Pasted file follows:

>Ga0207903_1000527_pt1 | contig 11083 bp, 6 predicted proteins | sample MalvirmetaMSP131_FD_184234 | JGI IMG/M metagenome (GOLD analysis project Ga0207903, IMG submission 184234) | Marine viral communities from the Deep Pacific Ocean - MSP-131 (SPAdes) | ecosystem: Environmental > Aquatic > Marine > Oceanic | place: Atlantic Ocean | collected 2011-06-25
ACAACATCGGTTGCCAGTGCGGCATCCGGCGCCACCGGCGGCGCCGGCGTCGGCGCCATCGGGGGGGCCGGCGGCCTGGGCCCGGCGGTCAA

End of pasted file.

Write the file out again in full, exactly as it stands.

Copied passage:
>Ga0207903_1000527_pt1 | contig 11083 bp, 6 predicted proteins | sample MalvirmetaMSP131_FD_184234 | JGI IMG/M metagenome (GOLD analysis project Ga0207903, IMG submission 184234) | Marine viral communities from the Deep Pacific Ocean - MSP-131 (SPAdes) | ecosystem: Environmental > Aquatic > Marine > Oceanic | place: Atlantic Ocean | collected 2011-06-25
ACAACATCGGTTGCCAGTGCGGCATCCGGCGCCACCGGCGGCGCCGGCGTCGGCGCCATCGGGGGGGCCGGCGGCCTGGGCCCGGCGGTCAA